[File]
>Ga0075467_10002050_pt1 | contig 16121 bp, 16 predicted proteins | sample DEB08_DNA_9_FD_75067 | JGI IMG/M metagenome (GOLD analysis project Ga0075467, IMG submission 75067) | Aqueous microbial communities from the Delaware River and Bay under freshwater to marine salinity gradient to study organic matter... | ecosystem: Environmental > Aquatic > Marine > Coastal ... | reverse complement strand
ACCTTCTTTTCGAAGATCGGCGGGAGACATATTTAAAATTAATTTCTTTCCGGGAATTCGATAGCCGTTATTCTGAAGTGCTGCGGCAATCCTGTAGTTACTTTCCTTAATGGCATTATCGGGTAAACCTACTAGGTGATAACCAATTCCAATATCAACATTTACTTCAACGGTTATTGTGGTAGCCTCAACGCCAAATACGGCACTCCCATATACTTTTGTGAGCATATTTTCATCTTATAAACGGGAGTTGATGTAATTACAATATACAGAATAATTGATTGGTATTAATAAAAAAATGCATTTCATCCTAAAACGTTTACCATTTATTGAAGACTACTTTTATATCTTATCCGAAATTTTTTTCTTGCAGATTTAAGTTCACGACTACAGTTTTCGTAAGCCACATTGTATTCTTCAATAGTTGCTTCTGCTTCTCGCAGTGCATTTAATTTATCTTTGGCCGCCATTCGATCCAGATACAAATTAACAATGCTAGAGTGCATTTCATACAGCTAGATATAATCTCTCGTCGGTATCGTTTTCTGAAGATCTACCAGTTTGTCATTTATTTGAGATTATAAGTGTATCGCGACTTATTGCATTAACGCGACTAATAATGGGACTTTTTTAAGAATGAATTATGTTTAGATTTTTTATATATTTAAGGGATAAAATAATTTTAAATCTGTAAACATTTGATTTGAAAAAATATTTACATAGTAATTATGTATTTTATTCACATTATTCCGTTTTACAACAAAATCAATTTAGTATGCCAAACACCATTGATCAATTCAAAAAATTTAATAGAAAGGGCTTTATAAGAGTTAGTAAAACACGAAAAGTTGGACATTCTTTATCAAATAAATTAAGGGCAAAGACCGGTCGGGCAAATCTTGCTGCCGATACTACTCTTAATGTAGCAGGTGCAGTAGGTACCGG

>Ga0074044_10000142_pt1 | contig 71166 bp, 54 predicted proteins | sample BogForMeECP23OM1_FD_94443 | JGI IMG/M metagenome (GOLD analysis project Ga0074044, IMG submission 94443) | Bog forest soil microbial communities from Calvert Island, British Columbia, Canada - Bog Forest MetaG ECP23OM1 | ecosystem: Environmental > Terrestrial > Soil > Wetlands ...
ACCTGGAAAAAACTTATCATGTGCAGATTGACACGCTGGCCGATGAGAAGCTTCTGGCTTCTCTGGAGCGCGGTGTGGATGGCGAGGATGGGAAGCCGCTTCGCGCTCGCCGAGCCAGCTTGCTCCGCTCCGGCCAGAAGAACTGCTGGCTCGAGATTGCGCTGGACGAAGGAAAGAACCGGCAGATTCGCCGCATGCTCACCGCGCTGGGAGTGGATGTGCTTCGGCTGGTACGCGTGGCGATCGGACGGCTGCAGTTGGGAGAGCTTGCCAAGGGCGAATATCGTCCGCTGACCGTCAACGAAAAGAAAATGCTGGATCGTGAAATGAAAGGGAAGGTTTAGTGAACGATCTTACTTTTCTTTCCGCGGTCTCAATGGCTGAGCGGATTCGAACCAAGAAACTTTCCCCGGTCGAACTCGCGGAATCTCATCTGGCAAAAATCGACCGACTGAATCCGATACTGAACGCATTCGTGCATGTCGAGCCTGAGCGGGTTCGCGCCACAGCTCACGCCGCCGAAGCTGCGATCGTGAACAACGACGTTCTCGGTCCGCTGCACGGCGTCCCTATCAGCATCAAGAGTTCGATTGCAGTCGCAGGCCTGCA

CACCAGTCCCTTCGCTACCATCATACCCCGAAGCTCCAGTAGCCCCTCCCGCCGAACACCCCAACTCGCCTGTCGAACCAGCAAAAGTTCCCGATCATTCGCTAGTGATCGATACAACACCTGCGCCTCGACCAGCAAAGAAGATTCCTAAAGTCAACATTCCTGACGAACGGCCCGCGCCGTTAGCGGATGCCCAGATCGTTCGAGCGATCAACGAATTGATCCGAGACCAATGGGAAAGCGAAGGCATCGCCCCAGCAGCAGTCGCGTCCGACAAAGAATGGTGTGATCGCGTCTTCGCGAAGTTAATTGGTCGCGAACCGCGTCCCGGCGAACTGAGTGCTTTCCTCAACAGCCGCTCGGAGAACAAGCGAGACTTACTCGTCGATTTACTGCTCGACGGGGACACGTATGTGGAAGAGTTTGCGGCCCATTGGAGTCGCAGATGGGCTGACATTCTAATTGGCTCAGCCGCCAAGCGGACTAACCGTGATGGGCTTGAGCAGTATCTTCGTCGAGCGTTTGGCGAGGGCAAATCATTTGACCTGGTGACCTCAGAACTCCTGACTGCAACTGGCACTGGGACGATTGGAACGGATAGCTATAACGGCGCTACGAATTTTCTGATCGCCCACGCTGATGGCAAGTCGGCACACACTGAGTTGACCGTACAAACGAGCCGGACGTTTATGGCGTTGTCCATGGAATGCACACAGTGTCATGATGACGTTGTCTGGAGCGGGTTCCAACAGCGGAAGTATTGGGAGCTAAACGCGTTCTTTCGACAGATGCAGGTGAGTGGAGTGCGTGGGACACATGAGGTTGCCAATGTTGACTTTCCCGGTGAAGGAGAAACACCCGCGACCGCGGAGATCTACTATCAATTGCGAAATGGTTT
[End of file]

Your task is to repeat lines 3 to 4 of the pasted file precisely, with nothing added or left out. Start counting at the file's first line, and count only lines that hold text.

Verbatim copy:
>Ga0074044_10000142_pt1 | contig 71166 bp, 54 predicted proteins | sample BogForMeECP23OM1_FD_94443 | JGI IMG/M metagenome (GOLD analysis project Ga0074044, IMG submission 94443) | Bog forest soil microbial communities from Calvert Island, British Columbia, Canada - Bog Forest MetaG ECP23OM1 | ecosystem: Environmental > Terrestrial > Soil > Wetlands ...
ACCTGGAAAAAACTTATCATGTGCAGATTGACACGCTGGCCGATGAGAAGCTTCTGGCTTCTCTGGAGCGCGGTGTGGATGGCGAGGATGGGAAGCCGCTTCGCGCTCGCCGAGCCAGCTTGCTCCGCTCCGGCCAGAAGAACTGCTGGCTCGAGATTGCGCTGGACGAAGGAAAGAACCGGCAGATTCGCCGCATGCTCACCGCGCTGGGAGTGGATGTGCTTCGGCTGGTACGCGTGGCGATCGGACGGCTGCAGTTGGGAGAGCTTGCCAAGGGCGAATATCGTCCGCTGACCGTCAACGAAAAGAAAATGCTGGATCGTGAAATGAAAGGGAAGGTTTAGTGAACGATCTTACTTTTCTTTCCGCGGTCTCAATGGCTGAGCGGATTCGAACCAAGAAACTTTCCCCGGTCGAACTCGCGGAATCTCATCTGGCAAAAATCGACCGACTGAATCCGATACTGAACGCATTCGTGCATGTCGAGCCTGAGCGGGTTCGCGCCACAGCTCACGCCGCCGAAGCTGCGATCGTGAACAACGACGTTCTCGGTCCGCTGCACGGCGTCCCTATCAGCATCAAGAGTTCGATTGCAGTCGCAGGCCTGCA